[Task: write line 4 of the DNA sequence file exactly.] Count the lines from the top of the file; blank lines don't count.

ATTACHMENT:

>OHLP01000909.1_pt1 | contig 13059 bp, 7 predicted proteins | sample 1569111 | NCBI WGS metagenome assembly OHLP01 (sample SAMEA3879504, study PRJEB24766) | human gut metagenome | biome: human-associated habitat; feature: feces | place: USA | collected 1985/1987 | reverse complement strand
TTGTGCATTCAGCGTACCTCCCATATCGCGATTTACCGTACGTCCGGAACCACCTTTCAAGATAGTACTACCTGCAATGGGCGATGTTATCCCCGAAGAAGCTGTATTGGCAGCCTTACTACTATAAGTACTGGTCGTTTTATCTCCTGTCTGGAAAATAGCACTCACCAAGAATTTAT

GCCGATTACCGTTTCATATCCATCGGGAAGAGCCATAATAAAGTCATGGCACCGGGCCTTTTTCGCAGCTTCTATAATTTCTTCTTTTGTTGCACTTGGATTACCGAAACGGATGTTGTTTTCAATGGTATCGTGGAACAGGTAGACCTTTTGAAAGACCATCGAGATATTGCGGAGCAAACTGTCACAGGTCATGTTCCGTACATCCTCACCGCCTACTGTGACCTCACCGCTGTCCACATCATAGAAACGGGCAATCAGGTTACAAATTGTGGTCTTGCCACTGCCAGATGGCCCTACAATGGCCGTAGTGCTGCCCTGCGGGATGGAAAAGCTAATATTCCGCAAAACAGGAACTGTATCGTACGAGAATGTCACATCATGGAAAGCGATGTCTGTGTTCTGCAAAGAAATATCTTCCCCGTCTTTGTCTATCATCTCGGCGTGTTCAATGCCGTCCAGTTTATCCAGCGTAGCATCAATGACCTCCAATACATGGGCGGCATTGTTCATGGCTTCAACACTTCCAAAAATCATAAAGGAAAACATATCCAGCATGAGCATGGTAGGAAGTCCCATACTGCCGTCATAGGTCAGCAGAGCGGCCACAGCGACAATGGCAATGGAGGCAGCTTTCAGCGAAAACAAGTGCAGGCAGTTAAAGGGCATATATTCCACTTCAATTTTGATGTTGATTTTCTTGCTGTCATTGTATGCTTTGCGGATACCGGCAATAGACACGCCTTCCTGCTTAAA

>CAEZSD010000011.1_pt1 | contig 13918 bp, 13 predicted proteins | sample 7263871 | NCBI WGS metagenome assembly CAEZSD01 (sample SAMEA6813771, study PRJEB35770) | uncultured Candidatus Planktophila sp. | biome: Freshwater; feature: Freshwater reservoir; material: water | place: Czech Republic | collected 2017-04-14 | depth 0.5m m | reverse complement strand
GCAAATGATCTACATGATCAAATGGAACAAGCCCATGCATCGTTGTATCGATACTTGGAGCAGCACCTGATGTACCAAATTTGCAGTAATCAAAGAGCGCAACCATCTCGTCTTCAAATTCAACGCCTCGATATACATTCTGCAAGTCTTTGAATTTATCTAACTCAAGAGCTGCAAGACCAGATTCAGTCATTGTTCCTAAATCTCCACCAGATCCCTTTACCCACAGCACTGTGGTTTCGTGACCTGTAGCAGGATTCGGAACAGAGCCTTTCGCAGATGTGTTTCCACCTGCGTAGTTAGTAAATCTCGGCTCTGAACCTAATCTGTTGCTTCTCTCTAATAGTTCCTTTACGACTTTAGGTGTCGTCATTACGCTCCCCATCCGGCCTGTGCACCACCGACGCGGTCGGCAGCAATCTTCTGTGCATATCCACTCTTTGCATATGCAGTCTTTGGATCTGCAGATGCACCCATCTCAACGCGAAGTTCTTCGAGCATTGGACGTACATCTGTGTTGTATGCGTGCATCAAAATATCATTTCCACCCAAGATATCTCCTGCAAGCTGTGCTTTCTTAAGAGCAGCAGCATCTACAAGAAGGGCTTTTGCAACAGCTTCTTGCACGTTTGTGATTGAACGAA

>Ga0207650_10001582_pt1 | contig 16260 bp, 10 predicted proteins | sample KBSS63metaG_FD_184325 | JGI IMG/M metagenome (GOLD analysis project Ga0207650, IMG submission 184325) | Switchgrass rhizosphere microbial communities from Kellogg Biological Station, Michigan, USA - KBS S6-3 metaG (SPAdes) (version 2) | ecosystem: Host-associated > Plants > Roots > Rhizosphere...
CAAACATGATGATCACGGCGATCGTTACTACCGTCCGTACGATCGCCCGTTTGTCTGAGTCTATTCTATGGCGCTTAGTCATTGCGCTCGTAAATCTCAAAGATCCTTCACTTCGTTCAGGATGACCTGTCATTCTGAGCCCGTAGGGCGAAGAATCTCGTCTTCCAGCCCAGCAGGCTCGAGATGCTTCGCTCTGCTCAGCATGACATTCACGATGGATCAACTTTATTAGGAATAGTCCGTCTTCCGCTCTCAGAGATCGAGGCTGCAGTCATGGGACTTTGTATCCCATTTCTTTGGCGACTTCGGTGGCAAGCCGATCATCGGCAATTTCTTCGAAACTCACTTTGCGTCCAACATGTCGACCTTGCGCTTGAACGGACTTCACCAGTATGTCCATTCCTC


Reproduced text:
>CAEZSD010000011.1_pt1 | contig 13918 bp, 13 predicted proteins | sample 7263871 | NCBI WGS metagenome assembly CAEZSD01 (sample SAMEA6813771, study PRJEB35770) | uncultured Candidatus Planktophila sp. | biome: Freshwater; feature: Freshwater reservoir; material: water | place: Czech Republic | collected 2017-04-14 | depth 0.5m m | reverse complement strand